News

Coast Path near Charlestown reopened

Photo: Anne Cameron hands over the Association’s cheque for £20,000 to Cornwall County Councillor John Oxenham (Photo courtesy of Paul Williams, St Austell Voice)

Photo: Anne Cameron hands over the Association’s cheque for £20,000 to Cornwall County Councillor John Oxenham.
(Photo courtesy of Paul Williams, St Austell Voice)

A scenic section of the South West Coast Path is now open after a cliff failure led to its closure and a long inland diversion nearly 4 years ago. The Coast Path just west of the historic port of Charlestown in Cornwall was extremely well used and the link has been missed by local walkers and holidaymakers.

After extensive negotiations with the landowners, the path was eventually re-routed through several back gardens and was opened in time for the Christmas holidays.

To thank Cornwall Council for their work, and to celebrate the re-opening of the path, Anne Cameron, vice Chair of the SW Coast Path Association met with local Councillors to walk the route and to hand over a cheque for £20,000 from the Association to help pay for the work.

Anne Cameron, said: 'This donation of £20,000 is the largest that we have ever made, and reflects the importance that our many members place on having a great Coast Path, close to the sea, that everyone can enjoy.’

The County Councillor for St Austell Bay, John Oxenham, in receiving the cheque on behalf of Cornwall Council, thanked the Association and said: 'The loss of this small length of Coast Path meant a great many people were denied access to this beautiful section of our coastline, and this Path is now a delight to use’.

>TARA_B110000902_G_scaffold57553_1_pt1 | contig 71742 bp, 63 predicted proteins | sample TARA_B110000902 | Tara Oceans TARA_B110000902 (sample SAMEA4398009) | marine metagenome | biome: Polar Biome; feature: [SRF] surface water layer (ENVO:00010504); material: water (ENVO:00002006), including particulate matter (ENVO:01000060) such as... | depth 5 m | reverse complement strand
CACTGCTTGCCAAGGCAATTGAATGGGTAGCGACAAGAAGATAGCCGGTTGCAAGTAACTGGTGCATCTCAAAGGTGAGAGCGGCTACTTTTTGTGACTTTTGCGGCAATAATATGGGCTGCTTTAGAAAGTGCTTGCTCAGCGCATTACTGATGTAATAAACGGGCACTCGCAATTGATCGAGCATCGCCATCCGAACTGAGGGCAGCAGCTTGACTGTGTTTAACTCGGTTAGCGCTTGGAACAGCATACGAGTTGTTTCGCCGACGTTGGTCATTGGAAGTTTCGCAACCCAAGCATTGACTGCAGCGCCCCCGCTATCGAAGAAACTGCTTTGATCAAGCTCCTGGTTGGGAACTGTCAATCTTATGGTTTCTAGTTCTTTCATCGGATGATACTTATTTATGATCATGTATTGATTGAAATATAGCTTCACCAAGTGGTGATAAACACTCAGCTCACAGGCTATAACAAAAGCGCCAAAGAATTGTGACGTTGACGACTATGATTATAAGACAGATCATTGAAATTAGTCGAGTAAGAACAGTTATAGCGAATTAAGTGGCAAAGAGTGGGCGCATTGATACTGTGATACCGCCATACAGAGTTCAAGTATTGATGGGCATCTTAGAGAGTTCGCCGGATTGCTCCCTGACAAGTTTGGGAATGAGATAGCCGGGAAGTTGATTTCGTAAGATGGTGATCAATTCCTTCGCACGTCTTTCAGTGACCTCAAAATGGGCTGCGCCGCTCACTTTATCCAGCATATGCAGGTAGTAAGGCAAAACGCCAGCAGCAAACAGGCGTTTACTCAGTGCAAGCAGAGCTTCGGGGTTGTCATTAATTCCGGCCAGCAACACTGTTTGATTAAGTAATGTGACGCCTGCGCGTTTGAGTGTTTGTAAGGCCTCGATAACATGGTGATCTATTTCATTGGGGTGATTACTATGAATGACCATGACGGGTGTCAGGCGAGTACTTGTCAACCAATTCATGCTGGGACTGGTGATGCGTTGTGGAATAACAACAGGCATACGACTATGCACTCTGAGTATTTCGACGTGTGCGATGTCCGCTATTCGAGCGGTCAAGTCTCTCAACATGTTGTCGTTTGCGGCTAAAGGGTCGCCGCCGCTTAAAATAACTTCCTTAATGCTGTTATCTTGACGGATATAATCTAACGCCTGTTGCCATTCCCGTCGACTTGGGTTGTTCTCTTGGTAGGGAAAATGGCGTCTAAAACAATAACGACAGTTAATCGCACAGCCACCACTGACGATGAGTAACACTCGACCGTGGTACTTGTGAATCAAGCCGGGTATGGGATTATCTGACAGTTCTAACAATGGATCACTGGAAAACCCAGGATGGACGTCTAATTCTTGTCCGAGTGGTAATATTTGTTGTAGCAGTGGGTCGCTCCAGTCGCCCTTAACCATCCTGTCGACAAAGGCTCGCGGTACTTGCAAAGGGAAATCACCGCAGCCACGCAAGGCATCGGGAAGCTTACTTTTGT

Mark Owen, the SW Coast Path National Trail Officer explained that this donation was a vital factor in being able to attract funding for the balance of the work from the Rural Development Programme for England, Cornwall Council and Natural England and without the Association’s help, the path would probably remain closed. Even though it is estimated that Coast Path walkers boost the region’s economy by over £200 million pounds per year, in these challenging economic times, voluntary donations towards path improvements by individuals and businesses are a great help in making the case for continued public investment in the upkeep of the path.

The project to open the path was managed by Hamish Gordon, Countryside Officer with Cornwall Council, who said: This proved to be a very challenging project. First we had to obtain geological advice to ensure that the new section of path is sufficiently away from the new cliff edge that it is not at risk of imminent loss. We then had to secure funding, and negotiate to purchase the seaward edge of several gardens to provide land for the new path. The final step has been to construct the path, which itself was made difficult by the recent wet weather.’

If you are interested joining about the Association or find out how they are helping to protect and improve the Coast Path, you can find out more at www.southwestcoastpath.org.uk .

 

Published on: Jan. 19, 2012